Iranian province says ready to help restore cultural heritage in war-torn Karabakh

January 18, 2021 - 19:12

TEHRAN – Tourism chief of Iran’s East Azarbaijan said on Monday the province could soon start restoration of cultural heritage sites and monuments in the Nagorno-Karabakh region of the Republic of Azerbaijan.

“Recently, a request was sent by the government of the Republic of Azerbaijan to the [Iranian] Ministry of Foreign Affairs, which was redirected to the Ministry of Cultural Heritage, Tourism and Handicrafts of the Islamic Republic of Iran to assist in the reconstruction, restoration and improvement of historical monuments in the liberated areas,” IRNA quoted Ahmad Hamzehzadeh as saying on Monday.

“Cultural heritage experts and restorers in East Azerbaijan are ready to be dispatched to these areas,” the official said.

“Having highly experienced and skilled teams of cultural heritage professionals, East Azarbaijan has a very high capacity to help the friend and neighboring country of Azerbaijan to restore, rebuild and even re-design and monitor the destroyed historical monuments in the Nagorno-Karabakh region.”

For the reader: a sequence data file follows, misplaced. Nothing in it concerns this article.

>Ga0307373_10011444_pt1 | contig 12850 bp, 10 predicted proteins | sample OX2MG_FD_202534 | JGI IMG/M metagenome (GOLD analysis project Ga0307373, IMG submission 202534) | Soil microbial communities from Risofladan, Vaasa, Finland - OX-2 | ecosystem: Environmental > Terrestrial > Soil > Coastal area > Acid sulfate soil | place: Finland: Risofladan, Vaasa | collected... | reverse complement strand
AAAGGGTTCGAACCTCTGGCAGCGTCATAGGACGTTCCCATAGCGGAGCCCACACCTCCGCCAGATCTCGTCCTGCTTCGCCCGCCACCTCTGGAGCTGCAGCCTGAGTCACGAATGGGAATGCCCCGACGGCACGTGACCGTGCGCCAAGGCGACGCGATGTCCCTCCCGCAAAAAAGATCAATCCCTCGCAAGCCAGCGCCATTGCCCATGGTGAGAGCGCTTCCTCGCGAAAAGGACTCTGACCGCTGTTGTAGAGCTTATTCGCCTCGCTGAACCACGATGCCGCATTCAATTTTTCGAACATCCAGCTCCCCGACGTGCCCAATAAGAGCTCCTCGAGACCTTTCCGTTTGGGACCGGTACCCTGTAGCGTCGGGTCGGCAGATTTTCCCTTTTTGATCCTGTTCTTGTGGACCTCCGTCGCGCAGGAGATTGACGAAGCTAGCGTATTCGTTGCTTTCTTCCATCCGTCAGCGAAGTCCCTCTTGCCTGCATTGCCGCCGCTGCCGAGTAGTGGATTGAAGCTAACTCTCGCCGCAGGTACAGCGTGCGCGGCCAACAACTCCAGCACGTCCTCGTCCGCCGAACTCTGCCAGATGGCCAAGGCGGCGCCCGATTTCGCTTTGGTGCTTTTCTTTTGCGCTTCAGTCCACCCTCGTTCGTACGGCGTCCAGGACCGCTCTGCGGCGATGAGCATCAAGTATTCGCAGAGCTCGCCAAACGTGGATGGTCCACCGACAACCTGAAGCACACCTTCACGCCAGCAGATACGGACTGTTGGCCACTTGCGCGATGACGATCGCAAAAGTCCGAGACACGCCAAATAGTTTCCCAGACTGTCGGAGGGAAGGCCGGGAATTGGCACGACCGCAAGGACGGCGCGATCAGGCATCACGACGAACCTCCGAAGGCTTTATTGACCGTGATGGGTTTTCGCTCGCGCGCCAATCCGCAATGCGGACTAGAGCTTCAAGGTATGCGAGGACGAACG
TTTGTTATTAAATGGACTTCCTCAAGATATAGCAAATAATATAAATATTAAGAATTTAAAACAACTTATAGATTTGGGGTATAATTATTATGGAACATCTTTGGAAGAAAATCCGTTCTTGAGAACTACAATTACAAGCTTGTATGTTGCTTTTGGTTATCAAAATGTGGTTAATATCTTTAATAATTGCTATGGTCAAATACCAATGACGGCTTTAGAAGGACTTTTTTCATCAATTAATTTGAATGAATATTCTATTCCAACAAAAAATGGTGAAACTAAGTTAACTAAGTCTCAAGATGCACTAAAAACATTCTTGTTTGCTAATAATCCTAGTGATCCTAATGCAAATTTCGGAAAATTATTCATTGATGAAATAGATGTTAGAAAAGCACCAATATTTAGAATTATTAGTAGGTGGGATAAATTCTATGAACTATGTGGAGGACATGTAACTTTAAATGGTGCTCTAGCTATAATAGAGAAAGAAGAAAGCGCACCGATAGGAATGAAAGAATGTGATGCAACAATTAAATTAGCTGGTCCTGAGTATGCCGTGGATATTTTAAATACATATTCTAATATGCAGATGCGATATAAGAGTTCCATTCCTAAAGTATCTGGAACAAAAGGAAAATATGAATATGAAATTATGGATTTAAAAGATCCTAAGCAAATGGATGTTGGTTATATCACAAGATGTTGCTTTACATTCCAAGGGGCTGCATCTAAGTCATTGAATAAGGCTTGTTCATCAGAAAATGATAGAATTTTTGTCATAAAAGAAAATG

The official noted that the presence and participation of East Azarbaijan’s experts in the restoration of historical monuments in the liberated areas of the Republic of Azerbaijan is subject to the decision of the Ministry of Cultural Heritage, Handicrafts and Tourism.

Nagorno-Karabakh is a disputed territory, internationally recognized as part of Azerbaijan, but its population is majority Armenian.

The Nagorno-Karabakh region is one of four frozen conflicts that emerged after the collapse of the Soviet Union. Legally recognized as a part of Azerbaijan, it declared independence in 1991 and then defended that independence in a war with Azerbaijan that lasted until 1994. While it enjoys no international recognition of sovereignty, Nagorno-Karabakh has been de facto independent since its declaration and has been supported militarily and economically by neighboring Armenia.

On 27 September 2020, a new war erupted in Nagorno-Karabakh and the surrounding territories, which saw both the armed forces of Azerbaijan and Armenia report military and civilian casualties. Azerbaijan made significant gains during the war, regaining most of the occupied territories surrounding Nagorno-Karabakh and large parts of Nagorno-Karabakh, including the culturally significant city of Shusha. The war ended on November 10, 2020, when a trilateral ceasefire agreement was signed between Azerbaijan, Armenia, and Russia, which forced Armenia to return all the remaining occupied territories surrounding Nagorno-Karabakh.


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